Isha Mantry – Bollywood works on Jugaad
Isha Mantry – Bollywood works on Jugaad
Bollywood is perhaps the only film industry in the world that manages to capture beautiful heroines in an even more beautiful chiffon saree right in the middle of a snow capped mountain! This clearly goes on to show the unpredictable challenges and quirks that a costume designer goes through especially in Bollywood. After all, how do you convince the audience of the sheer beauty of wearing a chiffon saree in cold! Perhaps no other department in the film industry faces a challenge as do the costume design. Designer Isha Mantry talks to Pandolin about her experience on her film “Ankur Arora’s Murder Case” as a costume designer in the film industry and the various “Jugaads” as she would like to put and the insane management that one goes through as a Costume Designer.
Could you share about your first break in Bolywood?
After passing out from NIFT (National Institute of Fashion Technology), I started working as an assistant to Nidhi, who has worked on various film projects like 1920, Haunted, Dangerous Ishq and many others. After working on a few projects for almost 3 years, Nidhi suggested my name as a second costume designer on a film project; therein I worked on films like, Zilla Ghaziabad and then worked independently on Kismat Love Paisa Delhi and Raaz 3.
What was your job profile as an assistant?
My job profile was mainly to see to it that the sets for the days shoot are well prepared in advance and arrange clothes for all the characters and attend to their fitting and other needs. Costume budgets and breakdowns had to be prepared. So apart from shoots , there is a lot of paperwork and number that I had to deal with. Basically you have to be at the beck and call of the head Costume Designer, run any errands related to costumes without any complaints.
What was your learning experience like?
To begin with I knew that I required a lot of physical energy as well a high level of tolerance level. A Costume Designer’s job , though creative involves a lot of inventory handling and management on sets and you need have a lot of patience and a genuine passion for your work to follow through this. The most important skill I learnt is people’s skills. Since the costume designer is the link between the director and the actor, you have to be diplomatic and know how to tackle people on set, since everyone is going through some level of stress.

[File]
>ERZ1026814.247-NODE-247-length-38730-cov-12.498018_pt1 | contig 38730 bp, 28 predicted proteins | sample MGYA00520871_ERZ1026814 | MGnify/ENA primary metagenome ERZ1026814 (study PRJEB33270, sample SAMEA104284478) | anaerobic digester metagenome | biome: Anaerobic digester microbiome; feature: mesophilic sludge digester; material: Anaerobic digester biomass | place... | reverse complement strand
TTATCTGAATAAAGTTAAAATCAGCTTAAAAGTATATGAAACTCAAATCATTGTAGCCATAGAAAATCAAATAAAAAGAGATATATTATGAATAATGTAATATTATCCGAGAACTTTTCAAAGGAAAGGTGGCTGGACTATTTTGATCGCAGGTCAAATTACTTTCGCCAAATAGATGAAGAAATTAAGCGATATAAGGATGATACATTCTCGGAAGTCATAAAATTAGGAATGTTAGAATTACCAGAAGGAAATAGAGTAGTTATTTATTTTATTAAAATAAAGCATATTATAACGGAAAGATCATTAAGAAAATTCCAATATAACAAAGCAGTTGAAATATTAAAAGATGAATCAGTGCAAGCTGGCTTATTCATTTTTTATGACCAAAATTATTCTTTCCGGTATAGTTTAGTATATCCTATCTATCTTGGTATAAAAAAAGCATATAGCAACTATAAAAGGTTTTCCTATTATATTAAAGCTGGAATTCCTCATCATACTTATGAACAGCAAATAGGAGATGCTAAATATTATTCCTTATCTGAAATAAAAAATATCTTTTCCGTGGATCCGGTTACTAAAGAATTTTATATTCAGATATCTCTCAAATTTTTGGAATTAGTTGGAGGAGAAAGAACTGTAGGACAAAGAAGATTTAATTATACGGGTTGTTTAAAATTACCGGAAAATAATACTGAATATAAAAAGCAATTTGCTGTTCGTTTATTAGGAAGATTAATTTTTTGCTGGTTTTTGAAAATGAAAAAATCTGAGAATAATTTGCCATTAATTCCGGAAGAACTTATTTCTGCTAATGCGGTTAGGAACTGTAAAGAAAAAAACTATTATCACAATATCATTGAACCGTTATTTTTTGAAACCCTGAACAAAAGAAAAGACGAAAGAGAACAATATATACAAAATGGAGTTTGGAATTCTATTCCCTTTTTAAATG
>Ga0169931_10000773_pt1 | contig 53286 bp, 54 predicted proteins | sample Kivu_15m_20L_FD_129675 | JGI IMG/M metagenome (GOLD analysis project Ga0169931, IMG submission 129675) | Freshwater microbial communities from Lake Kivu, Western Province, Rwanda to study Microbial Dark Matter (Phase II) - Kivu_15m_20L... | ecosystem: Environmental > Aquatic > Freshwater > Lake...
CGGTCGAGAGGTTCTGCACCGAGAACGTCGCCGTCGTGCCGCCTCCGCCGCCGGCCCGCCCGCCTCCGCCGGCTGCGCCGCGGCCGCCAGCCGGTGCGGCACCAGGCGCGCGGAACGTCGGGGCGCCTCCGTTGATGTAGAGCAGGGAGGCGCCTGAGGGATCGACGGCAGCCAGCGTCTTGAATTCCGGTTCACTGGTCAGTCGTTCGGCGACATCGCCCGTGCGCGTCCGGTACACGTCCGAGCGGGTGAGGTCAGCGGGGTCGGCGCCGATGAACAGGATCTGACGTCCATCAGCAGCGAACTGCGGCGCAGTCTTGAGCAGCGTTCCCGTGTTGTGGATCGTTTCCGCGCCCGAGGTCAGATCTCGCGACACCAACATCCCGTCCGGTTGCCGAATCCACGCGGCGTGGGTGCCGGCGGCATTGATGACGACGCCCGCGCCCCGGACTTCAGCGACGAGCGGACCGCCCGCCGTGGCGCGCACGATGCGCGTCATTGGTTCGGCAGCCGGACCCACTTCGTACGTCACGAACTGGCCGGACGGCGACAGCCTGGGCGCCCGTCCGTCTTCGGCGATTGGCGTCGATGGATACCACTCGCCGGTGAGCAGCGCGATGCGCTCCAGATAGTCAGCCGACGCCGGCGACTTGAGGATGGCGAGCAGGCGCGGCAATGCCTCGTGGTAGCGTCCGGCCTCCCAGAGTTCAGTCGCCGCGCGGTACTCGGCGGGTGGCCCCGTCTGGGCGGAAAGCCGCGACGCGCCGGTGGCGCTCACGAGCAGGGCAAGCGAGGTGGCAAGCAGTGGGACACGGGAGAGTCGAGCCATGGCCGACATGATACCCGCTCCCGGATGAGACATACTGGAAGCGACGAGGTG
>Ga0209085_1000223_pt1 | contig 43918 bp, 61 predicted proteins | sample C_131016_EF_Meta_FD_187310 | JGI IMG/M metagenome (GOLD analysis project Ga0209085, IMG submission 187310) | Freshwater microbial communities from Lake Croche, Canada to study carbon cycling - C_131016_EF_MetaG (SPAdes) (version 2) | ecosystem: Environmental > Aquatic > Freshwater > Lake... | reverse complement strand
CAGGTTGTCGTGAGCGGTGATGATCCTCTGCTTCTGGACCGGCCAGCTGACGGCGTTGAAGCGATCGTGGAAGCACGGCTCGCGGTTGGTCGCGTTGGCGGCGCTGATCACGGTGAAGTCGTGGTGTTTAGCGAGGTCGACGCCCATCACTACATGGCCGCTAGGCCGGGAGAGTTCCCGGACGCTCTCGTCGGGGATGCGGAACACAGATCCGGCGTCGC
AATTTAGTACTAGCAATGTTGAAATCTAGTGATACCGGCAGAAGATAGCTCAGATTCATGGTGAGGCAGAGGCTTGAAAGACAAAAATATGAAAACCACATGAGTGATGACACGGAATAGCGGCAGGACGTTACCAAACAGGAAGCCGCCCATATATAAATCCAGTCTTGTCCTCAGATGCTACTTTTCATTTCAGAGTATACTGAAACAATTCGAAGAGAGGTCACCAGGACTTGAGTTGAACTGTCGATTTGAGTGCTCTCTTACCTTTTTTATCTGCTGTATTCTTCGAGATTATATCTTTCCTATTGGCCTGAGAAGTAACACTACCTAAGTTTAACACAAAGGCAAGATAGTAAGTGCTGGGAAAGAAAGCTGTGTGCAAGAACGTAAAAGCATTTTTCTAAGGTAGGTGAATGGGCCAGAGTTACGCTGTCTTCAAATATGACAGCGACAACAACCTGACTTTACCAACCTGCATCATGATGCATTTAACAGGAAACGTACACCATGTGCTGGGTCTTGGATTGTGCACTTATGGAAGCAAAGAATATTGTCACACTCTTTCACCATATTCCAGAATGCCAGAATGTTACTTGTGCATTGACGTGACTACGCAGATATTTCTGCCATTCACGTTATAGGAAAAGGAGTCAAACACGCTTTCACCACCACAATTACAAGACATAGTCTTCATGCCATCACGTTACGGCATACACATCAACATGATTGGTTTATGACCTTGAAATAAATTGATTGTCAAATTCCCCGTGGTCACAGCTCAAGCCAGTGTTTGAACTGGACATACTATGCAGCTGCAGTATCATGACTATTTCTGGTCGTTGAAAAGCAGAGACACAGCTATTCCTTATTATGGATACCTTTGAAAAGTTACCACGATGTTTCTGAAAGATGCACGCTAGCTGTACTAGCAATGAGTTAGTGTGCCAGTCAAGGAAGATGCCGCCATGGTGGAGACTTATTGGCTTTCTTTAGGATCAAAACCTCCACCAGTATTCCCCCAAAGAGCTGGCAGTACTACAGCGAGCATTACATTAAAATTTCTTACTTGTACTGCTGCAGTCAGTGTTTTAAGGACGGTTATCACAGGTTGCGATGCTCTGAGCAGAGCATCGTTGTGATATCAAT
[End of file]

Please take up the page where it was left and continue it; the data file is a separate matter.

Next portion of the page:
What is your job profile as a costume Designer and how do you go about your process?
As a costume designer, I am mainly linked to the director who briefs me on the concept and the script and the characters and the look of the film. From here on, the research work begins and samples and designs are eventually sent out to the direction team who get back with their feedback and other changes. This goes on till the main look of the characters are locked. I also meet the actors to check their personality and what colours or cuts would suit them. The actors also have their main idea about a character and what they prefer, that too is taken into account before finalizing a look.
What do you think about the growth of costume designing in the film industry?
Bollywood functions very differently than any other film industry. There is strong emphasis on styling. This works both as an advantage and an opportunity for costume designers. There is mix breed of films being made, there is the stylized films by YRF, Karan Johar, then there are new age directors like Anurag Kashyap and Dibaker Bannerjee who believe in keeping the look as raw and real as possible. Hence, the scope for costume designers is massive. There is a place for every type of stylist and costume designer. At the same, the budgets are not always in favour of designers and we have to work around fixed budgets and still manage to give a stylized look sometime. The growth has certainly taken a leap in the past ten years and now people are open to varied interpretations of a character’s look that adds to the depth of the character. As a costume designer, I also feel blessed to have vendors and suppliers who are extremely sincere and progressive and will work hard to provide me exact samples. This only shows the overall enthusiasm of the industry and their positive attitude. I also feel that I have the ability to think different and I am very eager to do so and this enthusiasm is what is deeply appreciated by directors who are only looking for a passionate and hardworking team.